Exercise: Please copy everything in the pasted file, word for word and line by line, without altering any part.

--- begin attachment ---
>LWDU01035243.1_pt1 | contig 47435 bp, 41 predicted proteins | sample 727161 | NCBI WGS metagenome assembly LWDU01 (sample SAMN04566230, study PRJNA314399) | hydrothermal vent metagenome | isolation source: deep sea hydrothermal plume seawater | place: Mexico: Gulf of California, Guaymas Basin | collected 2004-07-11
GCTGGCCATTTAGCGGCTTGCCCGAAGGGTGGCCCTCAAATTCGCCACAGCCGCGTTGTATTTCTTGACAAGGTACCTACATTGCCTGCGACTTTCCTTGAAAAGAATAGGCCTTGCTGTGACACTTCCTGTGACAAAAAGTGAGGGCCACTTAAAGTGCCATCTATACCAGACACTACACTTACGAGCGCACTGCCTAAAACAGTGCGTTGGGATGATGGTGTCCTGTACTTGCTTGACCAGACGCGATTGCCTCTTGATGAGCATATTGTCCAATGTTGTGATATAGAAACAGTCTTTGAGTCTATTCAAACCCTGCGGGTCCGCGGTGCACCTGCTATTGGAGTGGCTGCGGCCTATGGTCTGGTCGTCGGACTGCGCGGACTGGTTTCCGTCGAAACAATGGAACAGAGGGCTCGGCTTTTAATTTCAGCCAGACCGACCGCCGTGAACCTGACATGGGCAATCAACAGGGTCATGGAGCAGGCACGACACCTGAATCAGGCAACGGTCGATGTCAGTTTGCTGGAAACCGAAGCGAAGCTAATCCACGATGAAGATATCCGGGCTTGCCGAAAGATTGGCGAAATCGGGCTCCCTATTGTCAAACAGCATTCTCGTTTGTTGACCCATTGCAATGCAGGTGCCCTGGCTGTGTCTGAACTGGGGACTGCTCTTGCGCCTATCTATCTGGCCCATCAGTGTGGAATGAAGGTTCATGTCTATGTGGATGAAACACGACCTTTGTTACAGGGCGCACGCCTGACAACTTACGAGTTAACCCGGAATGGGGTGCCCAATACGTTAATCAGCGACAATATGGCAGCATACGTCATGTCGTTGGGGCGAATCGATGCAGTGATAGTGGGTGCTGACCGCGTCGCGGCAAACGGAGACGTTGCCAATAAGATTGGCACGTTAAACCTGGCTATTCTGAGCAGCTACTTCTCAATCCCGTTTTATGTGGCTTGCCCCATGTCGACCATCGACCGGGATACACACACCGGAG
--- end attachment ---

>LWDU01035243.1_pt1 | contig 47435 bp, 41 predicted proteins | sample 727161 | NCBI WGS metagenome assembly LWDU01 (sample SAMN04566230, study PRJNA314399) | hydrothermal vent metagenome | isolation source: deep sea hydrothermal plume seawater | place: Mexico: Gulf of California, Guaymas Basin | collected 2004-07-11
GCTGGCCATTTAGCGGCTTGCCCGAAGGGTGGCCCTCAAATTCGCCACAGCCGCGTTGTATTTCTTGACAAGGTACCTACATTGCCTGCGACTTTCCTTGAAAAGAATAGGCCTTGCTGTGACACTTCCTGTGACAAAAAGTGAGGGCCACTTAAAGTGCCATCTATACCAGACACTACACTTACGAGCGCACTGCCTAAAACAGTGCGTTGGGATGATGGTGTCCTGTACTTGCTTGACCAGACGCGATTGCCTCTTGATGAGCATATTGTCCAATGTTGTGATATAGAAACAGTCTTTGAGTCTATTCAAACCCTGCGGGTCCGCGGTGCACCTGCTATTGGAGTGGCTGCGGCCTATGGTCTGGTCGTCGGACTGCGCGGACTGGTTTCCGTCGAAACAATGGAACAGAGGGCTCGGCTTTTAATTTCAGCCAGACCGACCGCCGTGAACCTGACATGGGCAATCAACAGGGTCATGGAGCAGGCACGACACCTGAATCAGGCAACGGTCGATGTCAGTTTGCTGGAAACCGAAGCGAAGCTAATCCACGATGAAGATATCCGGGCTTGCCGAAAGATTGGCGAAATCGGGCTCCCTATTGTCAAACAGCATTCTCGTTTGTTGACCCATTGCAATGCAGGTGCCCTGGCTGTGTCTGAACTGGGGACTGCTCTTGCGCCTATCTATCTGGCCCATCAGTGTGGAATGAAGGTTCATGTCTATGTGGATGAAACACGACCTTTGTTACAGGGCGCACGCCTGACAACTTACGAGTTAACCCGGAATGGGGTGCCCAATACGTTAATCAGCGACAATATGGCAGCATACGTCATGTCGTTGGGGCGAATCGATGCAGTGATAGTGGGTGCTGACCGCGTCGCGGCAAACGGAGACGTTGCCAATAAGATTGGCACGTTAAACCTGGCTATTCTGAGCAGCTACTTCTCAATCCCGTTTTATGTGGCTTGCCCCATGTCGACCATCGACCGGGATACACACACCGGAG